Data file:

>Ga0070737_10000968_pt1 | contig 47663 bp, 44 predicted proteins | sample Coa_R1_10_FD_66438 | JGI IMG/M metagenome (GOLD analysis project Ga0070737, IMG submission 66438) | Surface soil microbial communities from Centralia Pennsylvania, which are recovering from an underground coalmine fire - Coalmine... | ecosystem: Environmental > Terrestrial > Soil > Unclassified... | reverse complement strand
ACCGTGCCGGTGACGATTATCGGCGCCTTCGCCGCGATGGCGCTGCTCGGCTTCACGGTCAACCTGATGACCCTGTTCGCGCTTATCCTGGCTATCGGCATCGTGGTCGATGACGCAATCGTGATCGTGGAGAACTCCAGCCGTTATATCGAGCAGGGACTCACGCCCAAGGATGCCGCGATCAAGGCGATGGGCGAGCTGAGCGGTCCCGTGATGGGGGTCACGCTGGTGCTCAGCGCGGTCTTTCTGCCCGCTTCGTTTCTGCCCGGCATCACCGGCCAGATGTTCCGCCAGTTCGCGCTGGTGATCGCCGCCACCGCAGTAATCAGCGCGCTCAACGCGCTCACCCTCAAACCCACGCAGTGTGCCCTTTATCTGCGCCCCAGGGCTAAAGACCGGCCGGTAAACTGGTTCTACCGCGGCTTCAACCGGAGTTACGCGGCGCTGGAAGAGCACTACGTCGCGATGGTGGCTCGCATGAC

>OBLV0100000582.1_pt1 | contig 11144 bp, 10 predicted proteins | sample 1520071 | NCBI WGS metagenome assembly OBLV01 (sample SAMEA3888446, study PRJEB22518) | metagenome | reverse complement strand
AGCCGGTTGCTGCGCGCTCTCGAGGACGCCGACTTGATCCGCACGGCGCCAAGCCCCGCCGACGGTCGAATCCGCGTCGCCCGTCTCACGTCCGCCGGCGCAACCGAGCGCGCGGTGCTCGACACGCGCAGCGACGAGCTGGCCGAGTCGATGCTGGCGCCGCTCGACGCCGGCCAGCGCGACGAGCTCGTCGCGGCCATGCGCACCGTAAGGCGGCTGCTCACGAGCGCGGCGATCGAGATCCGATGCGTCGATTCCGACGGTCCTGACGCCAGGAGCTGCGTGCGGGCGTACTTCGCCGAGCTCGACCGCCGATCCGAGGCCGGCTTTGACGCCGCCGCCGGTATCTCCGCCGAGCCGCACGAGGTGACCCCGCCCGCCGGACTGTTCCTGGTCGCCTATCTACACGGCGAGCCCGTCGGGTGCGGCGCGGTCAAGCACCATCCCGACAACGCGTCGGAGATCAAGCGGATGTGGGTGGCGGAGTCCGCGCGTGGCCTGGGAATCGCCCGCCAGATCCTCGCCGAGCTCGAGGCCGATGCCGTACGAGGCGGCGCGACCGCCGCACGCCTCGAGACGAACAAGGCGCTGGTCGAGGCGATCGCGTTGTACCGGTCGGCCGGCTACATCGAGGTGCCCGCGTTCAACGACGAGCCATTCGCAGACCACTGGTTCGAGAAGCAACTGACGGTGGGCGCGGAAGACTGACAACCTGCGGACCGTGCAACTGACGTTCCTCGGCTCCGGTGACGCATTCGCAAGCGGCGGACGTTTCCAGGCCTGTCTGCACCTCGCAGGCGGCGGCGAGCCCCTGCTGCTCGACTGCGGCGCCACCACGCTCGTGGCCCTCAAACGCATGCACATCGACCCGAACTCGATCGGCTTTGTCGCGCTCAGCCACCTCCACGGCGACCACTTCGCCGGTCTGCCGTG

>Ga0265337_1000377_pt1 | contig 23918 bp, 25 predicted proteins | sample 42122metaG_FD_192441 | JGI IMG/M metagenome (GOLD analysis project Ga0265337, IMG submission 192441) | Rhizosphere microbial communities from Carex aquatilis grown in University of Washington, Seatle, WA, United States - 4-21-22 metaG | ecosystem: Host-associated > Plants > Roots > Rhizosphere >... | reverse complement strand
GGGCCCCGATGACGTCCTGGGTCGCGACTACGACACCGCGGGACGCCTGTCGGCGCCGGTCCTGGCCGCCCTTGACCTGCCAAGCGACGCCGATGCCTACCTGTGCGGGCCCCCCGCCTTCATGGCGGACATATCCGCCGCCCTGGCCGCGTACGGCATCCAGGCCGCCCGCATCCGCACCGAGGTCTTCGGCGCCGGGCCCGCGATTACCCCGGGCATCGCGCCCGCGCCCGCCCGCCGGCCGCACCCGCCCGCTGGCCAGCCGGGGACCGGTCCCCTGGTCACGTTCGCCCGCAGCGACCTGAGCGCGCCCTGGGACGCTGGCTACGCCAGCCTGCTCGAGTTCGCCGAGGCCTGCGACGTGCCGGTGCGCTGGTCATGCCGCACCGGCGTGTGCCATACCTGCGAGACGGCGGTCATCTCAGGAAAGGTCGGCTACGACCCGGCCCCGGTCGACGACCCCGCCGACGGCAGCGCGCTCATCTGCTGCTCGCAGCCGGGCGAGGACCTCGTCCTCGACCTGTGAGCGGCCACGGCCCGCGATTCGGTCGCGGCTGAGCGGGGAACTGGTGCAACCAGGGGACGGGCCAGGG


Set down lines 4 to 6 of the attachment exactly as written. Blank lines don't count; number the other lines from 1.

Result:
AGCCGGTTGCTGCGCGCTCTCGAGGACGCCGACTTGATCCGCACGGCGCCAAGCCCCGCCGACGGTCGAATCCGCGTCGCCCGTCTCACGTCCGCCGGCGCAACCGAGCGCGCGGTGCTCGACACGCGCAGCGACGAGCTGGCCGAGTCGATGCTGGCGCCGCTCGACGCCGGCCAGCGCGACGAGCTCGTCGCGGCCATGCGCACCGTAAGGCGGCTGCTCACGAGCGCGGCGATCGAGATCCGATGCGTCGATTCCGACGGTCCTGACGCCAGGAGCTGCGTGCGGGCGTACTTCGCCGAGCTCGACCGCCGATCCGAGGCCGGCTTTGACGCCGCCGCCGGTATCTCCGCCGAGCCGCACGAGGTGACCCCGCCCGCCGGACTGTTCCTGGTCGCCTATCTACACGGCGAGCCCGTCGGGTGCGGCGCGGTCAAGCACCATCCCGACAACGCGTCGGAGATCAAGCGGATGTGGGTGGCGGAGTCCGCGCGTGGCCTGGGAATCGCCCGCCAGATCCTCGCCGAGCTCGAGGCCGATGCCGTACGAGGCGGCGCGACCGCCGCACGCCTCGAGACGAACAAGGCGCTGGTCGAGGCGATCGCGTTGTACCGGTCGGCCGGCTACATCGAGGTGCCCGCGTTCAACGACGAGCCATTCGCAGACCACTGGTTCGAGAAGCAACTGACGGTGGGCGCGGAAGACTGACAACCTGCGGACCGTGCAACTGACGTTCCTCGGCTCCGGTGACGCATTCGCAAGCGGCGGACGTTTCCAGGCCTGTCTGCACCTCGCAGGCGGCGGCGAGCCCCTGCTGCTCGACTGCGGCGCCACCACGCTCGTGGCCCTCAAACGCATGCACATCGACCCGAACTCGATCGGCTTTGTCGCGCTCAGCCACCTCCACGGCGACCACTTCGCCGGTCTGCCGTG

>Ga0265337_1000377_pt1 | contig 23918 bp, 25 predicted proteins | sample 42122metaG_FD_192441 | JGI IMG/M metagenome (GOLD analysis project Ga0265337, IMG submission 192441) | Rhizosphere microbial communities from Carex aquatilis grown in University of Washington, Seatle, WA, United States - 4-21-22 metaG | ecosystem: Host-associated > Plants > Roots > Rhizosphere >... | reverse complement strand
GGGCCCCGATGACGTCCTGGGTCGCGACTACGACACCGCGGGACGCCTGTCGGCGCCGGTCCTGGCCGCCCTTGACCTGCCAAGCGACGCCGATGCCTACCTGTGCGGGCCCCCCGCCTTCATGGCGGACATATCCGCCGCCCTGGCCGCGTACGGCATCCAGGCCGCCCGCATCCGCACCGAGGTCTTCGGCGCCGGGCCCGCGATTACCCCGGGCATCGCGCCCGCGCCCGCCCGCCGGCCGCACCCGCCCGCTGGCCAGCCGGGGACCGGTCCCCTGGTCACGTTCGCCCGCAGCGACCTGAGCGCGCCCTGGGACGCTGGCTACGCCAGCCTGCTCGAGTTCGCCGAGGCCTGCGACGTGCCGGTGCGCTGGTCATGCCGCACCGGCGTGTGCCATACCTGCGAGACGGCGGTCATCTCAGGAAAGGTCGGCTACGACCCGGCCCCGGTCGACGACCCCGCCGACGGCAGCGCGCTCATCTGCTGCTCGCAGCCGGGCGAGGACCTCGTCCTCGACCTGTGAGCGGCCACGGCCCGCGATTCGGTCGCGGCTGAGCGGGGAACTGGTGCAACCAGGGGACGGGCCAGGG